PARIS ATTACKS: World leaders seek to cut off terrorist funding in Europe following attacks

World leaders have vowed to boost intelligence-sharing, cut off terrorist funding, and strengthen border security in Europe as they sought to show resolve and unity following the Paris terror attacks.
PARIS ATTACKS: World leaders seek to cut off terrorist funding in Europe following attacks

German chancellor Angela Merkel said: “We agreed that the challenge can’t just be tackled with military means, but only a multitude of measures.”

The leaders of the Group of 20 rich and developing nations were wrapping up their two-day summit in Turkey against the backdrop of heavy French bombardment of Islamic State (IS) strongholds in Syria.

The US is to expand its intelligence-sharing with the French and help them identify targets, according to American officials.

Numerous meetings about next steps in Syria and the Islamic State campaign were being held on the sidelines of the summit in the Turkish seaside resort of Antalya.

US president Barack Obama met with leaders from France, Britain, Italy, and Germany. French president Francois Hollande skipped the summit to deal with the aftermath of the attacks, but foreign minister Laurent Fabius planned to attend the meeting with the US president.

Russian president Vladimir Putin, a key player in ending the conflict in Syria that created a vacuum for IS, met separately with Italian prime minister Matteo Renzi and British prime minister David Cameron.

Putin and Cameron emphasised the need for joint action against terrorism in the wake of the attacks.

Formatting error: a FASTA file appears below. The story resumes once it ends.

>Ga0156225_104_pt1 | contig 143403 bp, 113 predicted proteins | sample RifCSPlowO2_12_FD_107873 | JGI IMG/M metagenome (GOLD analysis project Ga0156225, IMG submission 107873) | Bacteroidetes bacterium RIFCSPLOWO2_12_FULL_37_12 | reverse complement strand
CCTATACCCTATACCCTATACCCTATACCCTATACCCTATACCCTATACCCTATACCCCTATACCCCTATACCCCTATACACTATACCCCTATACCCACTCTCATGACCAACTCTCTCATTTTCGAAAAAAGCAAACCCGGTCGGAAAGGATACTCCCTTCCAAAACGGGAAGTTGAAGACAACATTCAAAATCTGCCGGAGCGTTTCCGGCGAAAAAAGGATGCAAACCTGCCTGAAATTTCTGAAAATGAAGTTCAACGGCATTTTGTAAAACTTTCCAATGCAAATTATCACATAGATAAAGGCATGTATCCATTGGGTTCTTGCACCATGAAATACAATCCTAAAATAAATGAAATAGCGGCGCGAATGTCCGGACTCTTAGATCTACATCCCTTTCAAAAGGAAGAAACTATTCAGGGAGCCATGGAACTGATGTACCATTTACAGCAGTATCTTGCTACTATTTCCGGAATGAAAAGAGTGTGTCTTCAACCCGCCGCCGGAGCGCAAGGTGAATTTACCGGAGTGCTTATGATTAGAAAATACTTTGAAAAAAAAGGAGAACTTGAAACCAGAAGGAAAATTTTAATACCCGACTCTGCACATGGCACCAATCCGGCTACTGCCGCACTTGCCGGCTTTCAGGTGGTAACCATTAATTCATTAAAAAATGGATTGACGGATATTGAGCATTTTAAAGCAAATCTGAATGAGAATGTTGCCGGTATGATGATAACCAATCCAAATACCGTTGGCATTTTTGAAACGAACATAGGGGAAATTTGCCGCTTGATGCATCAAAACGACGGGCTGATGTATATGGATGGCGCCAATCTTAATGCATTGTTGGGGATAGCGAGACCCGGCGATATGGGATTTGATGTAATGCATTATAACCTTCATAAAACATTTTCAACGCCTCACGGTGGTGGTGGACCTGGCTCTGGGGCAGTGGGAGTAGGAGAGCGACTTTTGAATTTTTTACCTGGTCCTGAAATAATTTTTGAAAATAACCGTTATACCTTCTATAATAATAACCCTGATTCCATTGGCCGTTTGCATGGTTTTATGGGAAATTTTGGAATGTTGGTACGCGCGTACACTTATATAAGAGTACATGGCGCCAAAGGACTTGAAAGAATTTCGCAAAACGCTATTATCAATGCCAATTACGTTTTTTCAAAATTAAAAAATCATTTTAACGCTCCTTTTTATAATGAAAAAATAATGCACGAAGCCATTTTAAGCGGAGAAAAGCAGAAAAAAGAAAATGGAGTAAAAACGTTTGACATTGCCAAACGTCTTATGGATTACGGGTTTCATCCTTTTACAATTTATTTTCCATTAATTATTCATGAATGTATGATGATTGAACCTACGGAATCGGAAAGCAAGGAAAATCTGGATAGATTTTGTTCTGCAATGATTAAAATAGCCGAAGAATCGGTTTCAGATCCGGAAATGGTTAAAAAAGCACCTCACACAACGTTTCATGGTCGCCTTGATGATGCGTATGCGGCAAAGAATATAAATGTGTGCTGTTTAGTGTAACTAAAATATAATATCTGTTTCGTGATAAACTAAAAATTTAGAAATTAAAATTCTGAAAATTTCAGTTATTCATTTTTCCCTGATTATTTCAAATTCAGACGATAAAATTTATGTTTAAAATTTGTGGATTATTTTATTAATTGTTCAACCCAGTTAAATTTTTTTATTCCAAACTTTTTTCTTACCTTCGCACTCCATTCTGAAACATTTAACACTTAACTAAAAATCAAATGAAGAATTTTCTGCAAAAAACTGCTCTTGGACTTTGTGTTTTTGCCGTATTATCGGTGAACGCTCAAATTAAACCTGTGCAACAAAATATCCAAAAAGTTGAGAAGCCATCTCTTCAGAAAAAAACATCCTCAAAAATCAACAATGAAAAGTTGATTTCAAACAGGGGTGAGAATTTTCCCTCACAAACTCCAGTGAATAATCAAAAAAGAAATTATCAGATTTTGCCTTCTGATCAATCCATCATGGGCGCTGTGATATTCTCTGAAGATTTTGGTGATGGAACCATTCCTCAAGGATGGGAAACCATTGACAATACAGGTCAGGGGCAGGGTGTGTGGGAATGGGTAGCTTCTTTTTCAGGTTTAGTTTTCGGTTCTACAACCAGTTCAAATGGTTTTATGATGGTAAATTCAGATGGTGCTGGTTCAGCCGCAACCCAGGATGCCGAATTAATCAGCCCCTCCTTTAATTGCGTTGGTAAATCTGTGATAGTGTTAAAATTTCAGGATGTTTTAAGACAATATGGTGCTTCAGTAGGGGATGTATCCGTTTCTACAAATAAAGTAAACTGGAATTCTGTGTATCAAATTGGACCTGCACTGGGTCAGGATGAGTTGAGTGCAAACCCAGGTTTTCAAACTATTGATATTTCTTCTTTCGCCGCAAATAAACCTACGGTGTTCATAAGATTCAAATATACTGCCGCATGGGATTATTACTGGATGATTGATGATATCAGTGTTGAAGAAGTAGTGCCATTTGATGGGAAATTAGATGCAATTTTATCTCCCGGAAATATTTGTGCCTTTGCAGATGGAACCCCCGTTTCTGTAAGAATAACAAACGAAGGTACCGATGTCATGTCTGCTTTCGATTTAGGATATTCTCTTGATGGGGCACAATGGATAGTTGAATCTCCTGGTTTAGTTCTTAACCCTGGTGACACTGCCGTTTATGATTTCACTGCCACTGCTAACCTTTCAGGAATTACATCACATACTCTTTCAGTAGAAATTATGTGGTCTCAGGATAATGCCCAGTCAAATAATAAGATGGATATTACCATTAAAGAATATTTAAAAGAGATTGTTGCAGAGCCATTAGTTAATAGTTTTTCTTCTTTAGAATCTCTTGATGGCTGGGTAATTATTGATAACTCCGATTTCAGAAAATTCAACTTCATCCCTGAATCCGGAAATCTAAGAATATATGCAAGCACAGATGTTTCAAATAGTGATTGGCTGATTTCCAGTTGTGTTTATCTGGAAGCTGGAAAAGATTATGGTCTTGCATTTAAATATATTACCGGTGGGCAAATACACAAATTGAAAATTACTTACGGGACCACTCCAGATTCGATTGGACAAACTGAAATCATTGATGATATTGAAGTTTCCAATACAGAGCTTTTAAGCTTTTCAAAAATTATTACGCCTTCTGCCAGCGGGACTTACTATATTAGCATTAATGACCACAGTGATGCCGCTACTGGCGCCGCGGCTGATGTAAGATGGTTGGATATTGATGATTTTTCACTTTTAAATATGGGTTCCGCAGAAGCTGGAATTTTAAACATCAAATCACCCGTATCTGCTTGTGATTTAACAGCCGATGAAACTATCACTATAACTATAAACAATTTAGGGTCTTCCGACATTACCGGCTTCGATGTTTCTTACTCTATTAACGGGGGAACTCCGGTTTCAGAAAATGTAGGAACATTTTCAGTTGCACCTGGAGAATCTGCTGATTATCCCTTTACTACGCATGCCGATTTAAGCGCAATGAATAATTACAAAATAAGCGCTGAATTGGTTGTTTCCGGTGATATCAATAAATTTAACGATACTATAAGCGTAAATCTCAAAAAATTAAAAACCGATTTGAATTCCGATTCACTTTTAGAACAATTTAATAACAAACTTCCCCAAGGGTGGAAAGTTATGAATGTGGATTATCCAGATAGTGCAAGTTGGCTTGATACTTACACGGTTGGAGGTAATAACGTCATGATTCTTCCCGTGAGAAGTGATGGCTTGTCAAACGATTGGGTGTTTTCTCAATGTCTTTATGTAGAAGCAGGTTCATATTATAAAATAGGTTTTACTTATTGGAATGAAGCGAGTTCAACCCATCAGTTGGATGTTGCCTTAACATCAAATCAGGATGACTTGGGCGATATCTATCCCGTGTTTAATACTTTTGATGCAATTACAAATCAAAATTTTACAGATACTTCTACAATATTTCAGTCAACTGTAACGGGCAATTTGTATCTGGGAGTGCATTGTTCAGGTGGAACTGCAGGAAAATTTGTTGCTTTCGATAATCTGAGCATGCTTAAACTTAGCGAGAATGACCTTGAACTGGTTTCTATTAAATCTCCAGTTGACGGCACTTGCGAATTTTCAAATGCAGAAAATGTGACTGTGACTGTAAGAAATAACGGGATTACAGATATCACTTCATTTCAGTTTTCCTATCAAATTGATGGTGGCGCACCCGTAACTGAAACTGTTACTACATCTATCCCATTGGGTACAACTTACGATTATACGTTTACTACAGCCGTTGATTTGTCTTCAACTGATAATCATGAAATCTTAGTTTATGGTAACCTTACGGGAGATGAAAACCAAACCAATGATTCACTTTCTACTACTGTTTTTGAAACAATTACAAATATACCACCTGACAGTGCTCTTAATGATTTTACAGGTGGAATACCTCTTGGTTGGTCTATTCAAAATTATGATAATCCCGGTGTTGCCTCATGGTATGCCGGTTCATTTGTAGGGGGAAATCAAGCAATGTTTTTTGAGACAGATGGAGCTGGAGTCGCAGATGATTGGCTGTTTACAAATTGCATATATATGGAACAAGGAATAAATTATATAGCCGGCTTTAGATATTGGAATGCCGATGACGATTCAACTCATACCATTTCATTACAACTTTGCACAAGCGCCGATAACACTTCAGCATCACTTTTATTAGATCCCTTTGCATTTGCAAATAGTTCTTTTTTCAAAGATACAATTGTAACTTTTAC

“The latest tragic events in Paris show that we have to unite our efforts in fighting this evil, something we should have done a long time ago,” said Putin.

He launched an air campaign in Syria six weeks ago, with IS its top target.

The US and its allies, however, accused Moscow of focusing on other rebel groups in a bid to shore up Syria leader Bashar Assad, whom the West sees as the main cause of the Syrian conflict and the chief obstacle to peace.

Ahead of the G-20, foreign ministers met in Vienna to discuss a diplomatic plan to end the Syrian war. The plan appears to be based largely on a Russian proposal that envisions negotiations between Assad’s government and opposition groups starting by January 1.

Still, sharp differences over Assad’s future and disagreements about what militant groups in Syria should be considered terrorists have dampened hopes for a breakthrough.

The Vienna talks were high on the agenda when Obama and Putin met for about 35 minutes on Monday on the sidelines of the G-20.

Obama appeared to take a softer tone with Putin in the talks, noting “the importance of Russia’s military efforts” aimed at IS.

Mr Putin’s foreign affairs adviser Yuri Ushakov said the leaders share similar “strategic goals” for defeating IS extremists “but tactical differences remain”.

His spokesman Dmitry Peskov said it would be “absolutely unrealistic” to expect a brief Obama-Putin meeting to mark a turning point in bilateral ties.

“The bilateral relations are as they are,” said Peskov.” There are differences, but there is understanding that there is no alternative to bilateral dialogue to discuss the existing problems.”

Obama also met with Saudi Arabia’s King Salman on Sunday, another key player in the effort to end the Syrian war.

The Saudis have pushed strongly for the ouster of Assad and have funded his foes. Putin is also set to have talks with the Saudi king, who is scheduled to visit Moscow soon.

Amid the diplomatic wrangling, the shock over the Paris attacks that killed at least 132 people raised the demand for quick action.

The attacks, along with earlier bombings in Lebanon and Turkey and the downing of a Russian airliner in Egypt, indicated that IS has grown bold enough to strike a variety of targets far from its base in Syria and Iraq.

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